Although you might think that head bobbing means that your budgie is happy or just hungry and looking for attention, you have to remember that it is usually part of the courtship ritual. Excessive head-bobbing after the death of a partner could suggest your budgie is experiencing mental trauma or grief and shows that they are missing that interaction with their mate.

Behavior Changes

Other signs of grieving include changes in behavior like loss of appetite, unusual aggression, feather plucking and a change in sleeping habits. Any unusual behavior after a loss can be a clear sign that your budgie is grieving so it is important to keep a close eye on them for the first few weeks. 

How To Help A Grieving Budgie

Once you understand that parakeets do grieve and can see that they are acting differently, it is important to consider how you can help them through the grieving process. 

If you treat your budgie with lots of care and attention, the process can take one to two weeks but this could be longer depending on the individual bird so don’t expect them to keep to any certain time frame.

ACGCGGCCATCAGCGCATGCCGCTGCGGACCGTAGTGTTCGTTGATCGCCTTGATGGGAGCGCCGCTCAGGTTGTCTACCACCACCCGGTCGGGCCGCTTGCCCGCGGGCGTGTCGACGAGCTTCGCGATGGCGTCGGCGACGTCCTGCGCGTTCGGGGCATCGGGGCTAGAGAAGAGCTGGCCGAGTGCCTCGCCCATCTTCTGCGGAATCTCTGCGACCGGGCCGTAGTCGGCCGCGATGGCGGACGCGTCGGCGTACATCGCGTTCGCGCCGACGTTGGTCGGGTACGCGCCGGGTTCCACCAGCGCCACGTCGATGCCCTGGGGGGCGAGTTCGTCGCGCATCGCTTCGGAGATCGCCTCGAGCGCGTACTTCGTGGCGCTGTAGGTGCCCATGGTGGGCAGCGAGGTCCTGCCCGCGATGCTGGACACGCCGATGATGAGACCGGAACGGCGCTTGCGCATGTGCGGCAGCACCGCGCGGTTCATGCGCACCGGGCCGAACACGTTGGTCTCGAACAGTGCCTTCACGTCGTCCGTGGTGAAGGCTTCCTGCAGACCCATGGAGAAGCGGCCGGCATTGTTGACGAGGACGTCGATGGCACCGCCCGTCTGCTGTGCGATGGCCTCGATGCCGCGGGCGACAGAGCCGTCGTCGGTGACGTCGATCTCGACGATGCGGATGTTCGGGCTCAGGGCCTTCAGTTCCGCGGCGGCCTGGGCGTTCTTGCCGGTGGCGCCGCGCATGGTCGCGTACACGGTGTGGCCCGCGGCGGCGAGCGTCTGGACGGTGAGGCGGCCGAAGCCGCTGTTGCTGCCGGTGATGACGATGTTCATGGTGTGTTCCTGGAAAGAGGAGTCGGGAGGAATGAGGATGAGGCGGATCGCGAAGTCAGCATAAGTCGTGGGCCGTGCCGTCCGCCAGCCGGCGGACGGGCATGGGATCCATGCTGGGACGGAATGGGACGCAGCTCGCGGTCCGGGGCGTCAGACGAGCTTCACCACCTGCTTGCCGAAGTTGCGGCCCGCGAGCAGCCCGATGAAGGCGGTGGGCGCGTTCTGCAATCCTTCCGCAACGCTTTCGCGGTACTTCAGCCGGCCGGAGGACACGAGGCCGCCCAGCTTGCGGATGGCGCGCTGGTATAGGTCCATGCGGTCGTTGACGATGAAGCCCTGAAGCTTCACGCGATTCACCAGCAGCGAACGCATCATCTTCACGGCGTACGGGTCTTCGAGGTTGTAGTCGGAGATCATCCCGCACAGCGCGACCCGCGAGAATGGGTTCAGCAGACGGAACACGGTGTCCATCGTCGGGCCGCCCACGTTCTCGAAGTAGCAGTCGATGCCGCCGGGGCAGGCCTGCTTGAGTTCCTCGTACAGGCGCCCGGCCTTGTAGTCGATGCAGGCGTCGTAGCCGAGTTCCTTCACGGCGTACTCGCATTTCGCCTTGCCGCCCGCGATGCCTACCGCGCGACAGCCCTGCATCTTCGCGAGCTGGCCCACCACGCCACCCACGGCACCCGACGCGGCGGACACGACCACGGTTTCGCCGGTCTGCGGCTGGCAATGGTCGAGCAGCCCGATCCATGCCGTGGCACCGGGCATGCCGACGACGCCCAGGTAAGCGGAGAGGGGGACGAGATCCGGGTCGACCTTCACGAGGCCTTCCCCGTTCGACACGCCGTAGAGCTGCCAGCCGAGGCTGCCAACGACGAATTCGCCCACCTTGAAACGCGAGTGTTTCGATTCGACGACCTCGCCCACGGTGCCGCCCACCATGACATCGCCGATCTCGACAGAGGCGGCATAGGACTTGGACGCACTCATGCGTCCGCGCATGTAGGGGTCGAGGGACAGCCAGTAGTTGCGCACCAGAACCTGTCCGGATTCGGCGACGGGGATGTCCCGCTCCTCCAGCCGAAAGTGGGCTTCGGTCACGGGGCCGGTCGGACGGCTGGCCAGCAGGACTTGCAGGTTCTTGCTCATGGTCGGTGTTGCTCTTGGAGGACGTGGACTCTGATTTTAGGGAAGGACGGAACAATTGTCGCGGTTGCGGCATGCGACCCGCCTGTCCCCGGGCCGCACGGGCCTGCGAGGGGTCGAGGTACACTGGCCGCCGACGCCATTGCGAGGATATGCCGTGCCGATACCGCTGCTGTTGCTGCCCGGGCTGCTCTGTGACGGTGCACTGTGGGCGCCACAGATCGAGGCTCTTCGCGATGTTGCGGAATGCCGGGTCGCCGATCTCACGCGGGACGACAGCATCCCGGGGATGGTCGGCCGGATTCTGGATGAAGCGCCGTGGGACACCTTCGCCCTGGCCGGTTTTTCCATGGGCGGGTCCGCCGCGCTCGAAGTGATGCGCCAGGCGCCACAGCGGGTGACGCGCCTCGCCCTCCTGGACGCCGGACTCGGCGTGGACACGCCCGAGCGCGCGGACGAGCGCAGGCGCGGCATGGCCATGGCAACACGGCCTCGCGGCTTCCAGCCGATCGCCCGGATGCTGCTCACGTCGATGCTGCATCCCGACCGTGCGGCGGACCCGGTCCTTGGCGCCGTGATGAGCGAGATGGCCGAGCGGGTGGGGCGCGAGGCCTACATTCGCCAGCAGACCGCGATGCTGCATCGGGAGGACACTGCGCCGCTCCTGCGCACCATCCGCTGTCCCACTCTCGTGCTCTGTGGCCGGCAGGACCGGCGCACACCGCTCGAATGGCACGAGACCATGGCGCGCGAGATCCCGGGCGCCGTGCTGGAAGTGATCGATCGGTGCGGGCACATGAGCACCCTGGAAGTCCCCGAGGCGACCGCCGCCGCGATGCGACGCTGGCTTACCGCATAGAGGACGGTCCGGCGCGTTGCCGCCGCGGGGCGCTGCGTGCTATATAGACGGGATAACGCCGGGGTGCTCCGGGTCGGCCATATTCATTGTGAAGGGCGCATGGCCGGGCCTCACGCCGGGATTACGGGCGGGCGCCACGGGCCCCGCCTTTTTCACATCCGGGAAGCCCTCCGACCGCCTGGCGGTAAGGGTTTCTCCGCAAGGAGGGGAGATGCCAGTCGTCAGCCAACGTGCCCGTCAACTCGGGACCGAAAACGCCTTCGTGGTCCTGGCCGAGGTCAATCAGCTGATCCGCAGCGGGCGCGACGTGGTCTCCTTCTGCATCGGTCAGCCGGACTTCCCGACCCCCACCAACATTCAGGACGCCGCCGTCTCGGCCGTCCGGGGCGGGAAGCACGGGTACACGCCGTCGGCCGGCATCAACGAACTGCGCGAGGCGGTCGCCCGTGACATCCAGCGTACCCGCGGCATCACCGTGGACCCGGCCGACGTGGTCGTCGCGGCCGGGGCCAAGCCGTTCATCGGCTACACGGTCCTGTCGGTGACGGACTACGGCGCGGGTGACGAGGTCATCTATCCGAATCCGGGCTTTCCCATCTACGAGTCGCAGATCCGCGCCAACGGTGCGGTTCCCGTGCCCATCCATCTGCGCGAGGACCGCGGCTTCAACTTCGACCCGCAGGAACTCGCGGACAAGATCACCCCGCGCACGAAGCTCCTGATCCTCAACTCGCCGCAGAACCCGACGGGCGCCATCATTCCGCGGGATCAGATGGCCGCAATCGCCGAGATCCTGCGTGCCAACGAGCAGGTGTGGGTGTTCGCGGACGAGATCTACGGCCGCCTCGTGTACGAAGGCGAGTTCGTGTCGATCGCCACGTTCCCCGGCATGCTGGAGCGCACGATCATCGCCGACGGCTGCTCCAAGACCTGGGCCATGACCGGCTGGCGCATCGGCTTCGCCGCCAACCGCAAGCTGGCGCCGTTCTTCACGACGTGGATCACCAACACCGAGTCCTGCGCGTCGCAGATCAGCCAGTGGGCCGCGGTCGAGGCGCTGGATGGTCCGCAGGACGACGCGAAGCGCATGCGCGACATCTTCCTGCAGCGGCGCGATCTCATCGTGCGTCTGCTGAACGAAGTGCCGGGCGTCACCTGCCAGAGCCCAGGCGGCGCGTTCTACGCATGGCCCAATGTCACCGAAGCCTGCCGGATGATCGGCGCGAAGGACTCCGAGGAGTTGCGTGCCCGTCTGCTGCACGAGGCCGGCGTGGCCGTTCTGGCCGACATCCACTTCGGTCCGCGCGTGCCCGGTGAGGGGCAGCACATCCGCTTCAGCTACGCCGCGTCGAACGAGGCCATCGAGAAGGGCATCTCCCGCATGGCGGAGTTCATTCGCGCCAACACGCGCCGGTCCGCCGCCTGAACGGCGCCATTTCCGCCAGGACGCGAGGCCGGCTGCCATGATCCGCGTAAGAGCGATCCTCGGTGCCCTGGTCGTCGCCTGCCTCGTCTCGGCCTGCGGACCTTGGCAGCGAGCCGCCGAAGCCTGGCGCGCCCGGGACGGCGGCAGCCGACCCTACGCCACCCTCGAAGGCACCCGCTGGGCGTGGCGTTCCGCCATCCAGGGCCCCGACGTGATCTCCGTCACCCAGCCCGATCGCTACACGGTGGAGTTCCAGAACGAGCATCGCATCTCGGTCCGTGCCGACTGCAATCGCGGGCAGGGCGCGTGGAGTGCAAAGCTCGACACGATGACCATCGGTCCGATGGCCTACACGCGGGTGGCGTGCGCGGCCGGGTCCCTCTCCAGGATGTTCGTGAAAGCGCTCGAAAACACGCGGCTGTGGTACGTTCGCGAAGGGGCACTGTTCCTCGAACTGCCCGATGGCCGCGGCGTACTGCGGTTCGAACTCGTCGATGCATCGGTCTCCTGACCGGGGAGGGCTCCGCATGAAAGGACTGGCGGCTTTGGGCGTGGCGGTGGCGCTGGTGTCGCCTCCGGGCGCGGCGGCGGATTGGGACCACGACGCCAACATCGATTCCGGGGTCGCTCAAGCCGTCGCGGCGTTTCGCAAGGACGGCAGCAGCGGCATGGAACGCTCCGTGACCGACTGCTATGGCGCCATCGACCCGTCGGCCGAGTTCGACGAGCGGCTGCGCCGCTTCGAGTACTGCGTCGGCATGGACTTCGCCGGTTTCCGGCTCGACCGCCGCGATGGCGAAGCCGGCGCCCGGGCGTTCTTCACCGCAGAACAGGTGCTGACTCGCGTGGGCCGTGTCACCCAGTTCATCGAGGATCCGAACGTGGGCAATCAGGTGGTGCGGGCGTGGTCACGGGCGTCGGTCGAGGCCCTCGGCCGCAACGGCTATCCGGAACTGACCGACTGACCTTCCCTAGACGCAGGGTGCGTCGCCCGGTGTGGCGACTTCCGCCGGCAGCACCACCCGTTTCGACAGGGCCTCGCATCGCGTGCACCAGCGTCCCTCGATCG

Make Sure You Give Them Plenty Of Attention

Budgies like a lot of attention from their owners anyway but this is a time to be extra attentive. 

Remember that leaving them alone in the cage will be distressing if they are used to always sharing it with a mate. 

Make sure you keep them in sight and keep a careful eye out for the signs of distress mentioned above. Schedule some time to spend with them every day and stick to this schedule so they know when to expect some one on one time.

Distractions Are Key